Review "The Common Rule" by Justin Whitmel Earley
Who sets our agenda, God or our smartphone? This is the challenging and timely question that Justin Whitmel Earley asks in his book, ‘The Common Rule’ tagged as a program of habits designed to form us in the love of God and neighbour. Earley writes the book as a response to the endless business of modern life and to fight back against the dominance of technology that seems to be all-encompassing in this day and age. He argues that our schedules rub off on our hearts, driving us far from God and the people we love; essentially, it is a call to change our way of living and fight back if we wish to honour God and build His Kingdom. The book starts with Earley’s personal story and then describes the daily practices, such as kneeling in prayer and looking at your Bible before your phone. The weekly practices follow this, such as observing the Sabbath, fasting and having an hour-long conversation with a friend.
I should say straight away that I have found reading this book to be incredibly exciting, both to read but also to try out! It was refreshing to read the book and come across habits and practices which are simple and don’t induce guilt. Earley writes clearly and with creative vibrancy. I loved reading his description of prayer, and his thoughts on hospitality have given me much food for thought (pun intended, I’m not sorry!). His description of his marriage and mental health are told with honesty and authenticity, a challenge to those of us who are easily jealous of our heterosexual married friends. Earley roots his habits in scripture and takes time to explain how they fit within the biblical narrative. I was pleased to read that these habits are about love and not legalism, and his argument of finding freedom in limits, using Jesus’ life, death and resurrection as an example, definitely rang true to me, as did his challenging words on how our sense of worth often hangs on performance and not on faith. In many ways, this sums up the book's essence - choosing Jesus through these simple habits and rooting our identity in Him rather than in the agenda our technology and media can sometimes give us. I also wanted to give special credit to his chapter on friendship, a subject that Earley clearly holds in high esteem. To find a writer who will advocate for the importance of friends in a marriage-obsessed Christian culture is deeply gratifying and refreshing. Despite the simple nature of the habits, Earley is not afraid to lay down some challenges. Some of us may baulk at the idea of limiting our Netflix time like this reviewer!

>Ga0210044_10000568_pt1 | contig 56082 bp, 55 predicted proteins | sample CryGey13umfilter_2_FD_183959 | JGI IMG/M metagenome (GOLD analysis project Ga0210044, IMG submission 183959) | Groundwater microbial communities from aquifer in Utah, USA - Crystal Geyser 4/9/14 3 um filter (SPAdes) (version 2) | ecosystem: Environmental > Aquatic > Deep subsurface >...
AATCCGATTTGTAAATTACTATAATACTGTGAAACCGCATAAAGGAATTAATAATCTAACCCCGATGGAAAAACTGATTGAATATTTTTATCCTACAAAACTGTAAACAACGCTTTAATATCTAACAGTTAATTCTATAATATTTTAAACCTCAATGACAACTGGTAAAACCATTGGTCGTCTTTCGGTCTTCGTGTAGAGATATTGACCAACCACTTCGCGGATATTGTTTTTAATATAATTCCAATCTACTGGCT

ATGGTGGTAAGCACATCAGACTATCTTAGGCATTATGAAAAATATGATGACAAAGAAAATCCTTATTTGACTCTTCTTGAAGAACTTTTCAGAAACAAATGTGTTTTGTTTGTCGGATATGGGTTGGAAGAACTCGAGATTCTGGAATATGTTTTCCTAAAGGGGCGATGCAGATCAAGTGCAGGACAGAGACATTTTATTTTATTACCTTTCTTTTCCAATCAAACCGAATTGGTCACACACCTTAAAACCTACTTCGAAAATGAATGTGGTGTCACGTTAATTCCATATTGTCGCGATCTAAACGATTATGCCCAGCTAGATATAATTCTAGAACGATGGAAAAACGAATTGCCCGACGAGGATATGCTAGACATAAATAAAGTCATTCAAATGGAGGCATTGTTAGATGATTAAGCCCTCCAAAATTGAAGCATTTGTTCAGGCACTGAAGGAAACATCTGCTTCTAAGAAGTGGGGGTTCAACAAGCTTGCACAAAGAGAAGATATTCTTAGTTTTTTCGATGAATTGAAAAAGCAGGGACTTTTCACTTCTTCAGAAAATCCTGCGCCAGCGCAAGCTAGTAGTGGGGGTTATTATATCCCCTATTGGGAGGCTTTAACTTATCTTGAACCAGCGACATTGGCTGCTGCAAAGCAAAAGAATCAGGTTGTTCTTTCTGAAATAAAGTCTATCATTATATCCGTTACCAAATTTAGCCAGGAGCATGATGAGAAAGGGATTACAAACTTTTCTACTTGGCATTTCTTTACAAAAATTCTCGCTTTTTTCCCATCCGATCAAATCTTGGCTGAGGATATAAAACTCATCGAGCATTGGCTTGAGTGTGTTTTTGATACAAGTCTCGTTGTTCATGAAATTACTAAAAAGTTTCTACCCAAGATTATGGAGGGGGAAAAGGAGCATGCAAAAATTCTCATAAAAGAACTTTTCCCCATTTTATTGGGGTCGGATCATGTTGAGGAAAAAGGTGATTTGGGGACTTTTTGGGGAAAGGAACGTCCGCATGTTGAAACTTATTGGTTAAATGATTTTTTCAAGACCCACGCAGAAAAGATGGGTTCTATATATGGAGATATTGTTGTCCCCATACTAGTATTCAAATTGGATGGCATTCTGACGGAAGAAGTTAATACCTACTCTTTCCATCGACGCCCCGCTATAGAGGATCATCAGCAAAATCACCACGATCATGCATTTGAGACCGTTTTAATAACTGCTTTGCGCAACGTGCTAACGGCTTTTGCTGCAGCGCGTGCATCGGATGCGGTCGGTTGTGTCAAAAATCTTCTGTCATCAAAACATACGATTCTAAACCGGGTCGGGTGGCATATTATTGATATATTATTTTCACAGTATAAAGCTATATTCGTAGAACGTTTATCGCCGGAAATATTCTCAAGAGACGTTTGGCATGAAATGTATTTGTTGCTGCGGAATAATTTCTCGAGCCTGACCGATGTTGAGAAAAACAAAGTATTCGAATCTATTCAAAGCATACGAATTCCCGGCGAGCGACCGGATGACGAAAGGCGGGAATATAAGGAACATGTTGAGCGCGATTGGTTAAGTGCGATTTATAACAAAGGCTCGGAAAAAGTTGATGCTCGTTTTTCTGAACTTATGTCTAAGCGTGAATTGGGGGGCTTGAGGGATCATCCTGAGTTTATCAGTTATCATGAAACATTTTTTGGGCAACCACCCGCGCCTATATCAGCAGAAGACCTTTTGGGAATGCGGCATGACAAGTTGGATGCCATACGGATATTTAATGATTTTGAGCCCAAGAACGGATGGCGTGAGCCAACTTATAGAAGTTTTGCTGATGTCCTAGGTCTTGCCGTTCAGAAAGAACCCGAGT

Of course, the book is not without flaws. It struck me that the habits Earley advocates for work best when practised in his own lifestyle (a family man with a demanding job, living in a city). With this in mind, I was a little disappointed by the lack of flexibility described in practising the habits. For example, not everyone will be able to kneel in order to do their kneeling prayer, and the alternative suggestion of just opening your hands seemed thoughtless. Whilst I laud his commitment to physical friendship, I couldn’t help but think of the many isolated TFT people that I know who rely desperately on technology for connection and community; what is possible in Richmond, Virginia, may not be possible in rural Britain. Sadly, there is also a level of assumption about people’s social status, namely that we will all have friends who wish to spend an hour with us. Unfortunately, this may not be true, and I could see people reading this chapter with a feeling of disappointment and loneliness.
All of which is to say that this is a ‘pick and mix’ book. I believe that if you read it, you will gain simple, easy habits that will make you more like Jesus, but not every habit will suit every situation. Choose which habits work for you and your circumstances and discard the ones that don’t. For my part, I have found myself excited to try these habits out for myself and have certainly benefited from them over the last few weeks. Simple acts like reading a chapter of Proverbs before looking at my phone have given me a sense of peace and closeness to God. Even switching off my phone for an hour (although terrifying!) has been highly beneficial. So, taking those critiques into account, I’d highly recommend this book to you, and wish you well as you make yourself and your technology obedient to Christ.
“The Common Rule” by Justin Whitmel Earley
( IVP, 2019) 208 pages
£11.99 paperback, £8.49 ebook.
This article was originally published in the summer 2022 edition of the TFT magazine, Ascend. Click the button below to download your copy.
Download the summer 2022 edition of Ascend